- Regular broad complex tachycardia at about 230–240/min
- No P waves visible
- Right axis deviation
- QRS complex duration of about 180 ms
- QRS complexes point upwards in lead V1 and downwards in lead V6 – no concordance
- QRS complex configuration characteristic of right bundle branch block – but in lead V1 the first R wave peak is higher than the second peak
There are essentially three causes of a broad complex tachycardia: ventricular tachycardia, supraventricular tachycardia with bundle branch block, and the Wolff– Parkinson–White (WPW) syndrome.
The key to the diagnosis lies in the ECG when the heart is in sinus rhythm, but this is not always available. Patients with a broad complex tachycardia in the context of an acute myocardial infarction must be assumed to have a ventricular tachycardia, but that does not apply here.
In this record the QRS complexes are not very broad, the axis is to the right, and there is no concordance of the QRS complexes – all pointing to a supraventricular origin.
In favour of a ventricular tachycardia is the fact that the height of the primary R wave in lead V1 is greater than that of the secondary R wave. However, taking these features together with the clinical picture, the rhythm is probably supraventricular.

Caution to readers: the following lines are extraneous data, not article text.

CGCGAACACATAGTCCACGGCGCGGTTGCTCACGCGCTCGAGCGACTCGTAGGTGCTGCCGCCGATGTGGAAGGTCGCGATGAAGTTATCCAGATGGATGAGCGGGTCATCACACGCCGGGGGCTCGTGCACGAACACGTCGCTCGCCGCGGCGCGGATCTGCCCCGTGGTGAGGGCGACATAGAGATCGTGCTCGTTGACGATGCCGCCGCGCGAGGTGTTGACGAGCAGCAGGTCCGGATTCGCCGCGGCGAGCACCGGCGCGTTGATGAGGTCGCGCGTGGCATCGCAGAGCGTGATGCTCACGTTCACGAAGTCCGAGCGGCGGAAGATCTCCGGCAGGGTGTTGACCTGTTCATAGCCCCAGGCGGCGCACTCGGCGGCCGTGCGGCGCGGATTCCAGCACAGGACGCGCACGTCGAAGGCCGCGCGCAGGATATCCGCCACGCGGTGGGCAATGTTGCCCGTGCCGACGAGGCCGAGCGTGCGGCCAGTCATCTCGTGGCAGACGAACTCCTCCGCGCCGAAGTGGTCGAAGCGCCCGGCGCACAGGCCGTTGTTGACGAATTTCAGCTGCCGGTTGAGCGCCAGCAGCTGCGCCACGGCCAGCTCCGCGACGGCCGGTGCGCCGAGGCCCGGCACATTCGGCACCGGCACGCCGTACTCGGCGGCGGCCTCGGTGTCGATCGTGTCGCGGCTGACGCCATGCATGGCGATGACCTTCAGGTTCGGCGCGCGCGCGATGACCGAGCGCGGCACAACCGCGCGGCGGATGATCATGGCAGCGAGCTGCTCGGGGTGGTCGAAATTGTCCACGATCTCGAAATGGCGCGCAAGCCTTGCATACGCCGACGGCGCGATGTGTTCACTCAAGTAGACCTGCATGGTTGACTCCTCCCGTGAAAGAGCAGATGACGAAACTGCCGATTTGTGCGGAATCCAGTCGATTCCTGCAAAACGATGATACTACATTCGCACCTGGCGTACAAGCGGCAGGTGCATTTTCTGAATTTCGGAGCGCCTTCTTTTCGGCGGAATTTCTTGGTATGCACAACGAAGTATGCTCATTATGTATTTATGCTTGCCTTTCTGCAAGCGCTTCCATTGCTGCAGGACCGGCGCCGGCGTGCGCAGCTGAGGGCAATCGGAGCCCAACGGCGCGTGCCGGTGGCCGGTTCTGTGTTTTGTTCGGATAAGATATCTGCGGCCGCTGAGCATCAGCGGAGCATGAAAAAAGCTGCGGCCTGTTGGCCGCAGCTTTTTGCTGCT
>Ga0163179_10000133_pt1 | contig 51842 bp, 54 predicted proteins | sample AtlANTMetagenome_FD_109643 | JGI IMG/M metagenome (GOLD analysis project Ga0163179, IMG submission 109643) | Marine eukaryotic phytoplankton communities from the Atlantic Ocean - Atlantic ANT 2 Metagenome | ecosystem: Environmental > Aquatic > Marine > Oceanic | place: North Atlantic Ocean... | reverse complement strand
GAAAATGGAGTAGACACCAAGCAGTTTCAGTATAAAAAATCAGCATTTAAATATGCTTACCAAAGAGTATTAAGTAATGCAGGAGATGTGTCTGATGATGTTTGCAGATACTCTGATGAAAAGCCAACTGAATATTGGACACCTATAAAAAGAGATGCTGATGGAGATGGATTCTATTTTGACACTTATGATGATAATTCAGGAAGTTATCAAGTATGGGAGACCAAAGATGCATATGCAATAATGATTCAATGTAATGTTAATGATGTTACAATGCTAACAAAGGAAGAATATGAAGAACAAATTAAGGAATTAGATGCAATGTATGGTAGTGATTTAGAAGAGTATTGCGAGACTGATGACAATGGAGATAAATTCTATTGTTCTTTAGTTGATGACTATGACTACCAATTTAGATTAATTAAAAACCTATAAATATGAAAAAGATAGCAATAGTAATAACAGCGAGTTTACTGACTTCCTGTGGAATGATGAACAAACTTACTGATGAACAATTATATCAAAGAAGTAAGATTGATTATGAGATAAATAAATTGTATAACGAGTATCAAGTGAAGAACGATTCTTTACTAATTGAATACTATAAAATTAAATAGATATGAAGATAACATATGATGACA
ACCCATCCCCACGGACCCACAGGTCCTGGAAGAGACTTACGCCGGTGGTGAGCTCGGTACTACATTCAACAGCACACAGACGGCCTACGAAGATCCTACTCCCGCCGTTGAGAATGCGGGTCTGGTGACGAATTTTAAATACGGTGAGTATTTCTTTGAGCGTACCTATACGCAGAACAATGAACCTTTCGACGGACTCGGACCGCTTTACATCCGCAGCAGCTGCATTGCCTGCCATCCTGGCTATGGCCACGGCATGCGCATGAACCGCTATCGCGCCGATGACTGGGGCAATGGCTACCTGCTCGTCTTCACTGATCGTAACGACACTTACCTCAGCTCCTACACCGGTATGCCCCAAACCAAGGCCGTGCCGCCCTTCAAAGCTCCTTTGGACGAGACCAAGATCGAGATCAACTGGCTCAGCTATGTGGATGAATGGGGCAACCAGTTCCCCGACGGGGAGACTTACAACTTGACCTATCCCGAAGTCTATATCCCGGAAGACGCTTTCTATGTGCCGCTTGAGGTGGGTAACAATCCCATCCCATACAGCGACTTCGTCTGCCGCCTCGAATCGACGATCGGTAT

What to do ?
Carotid sinus pressure and/or Valsalva maneuver is the first move. If there is severe haemodynamic compromise the patient may need urgent electrical cardioversion. Medications used to terminate symptomatic AVRT episodes and to reduce occurrences include b-blockers, calcium channel blockers, and antiarrhythmic drugs.
In fact, in this case the arrhythmia terminated spontaneously, revealing a short PR interval and a QRS complex with a delta wave. So this patient had the WPW syndrome, and needed an electrophysiological study with a view to ablation of the accessory tract.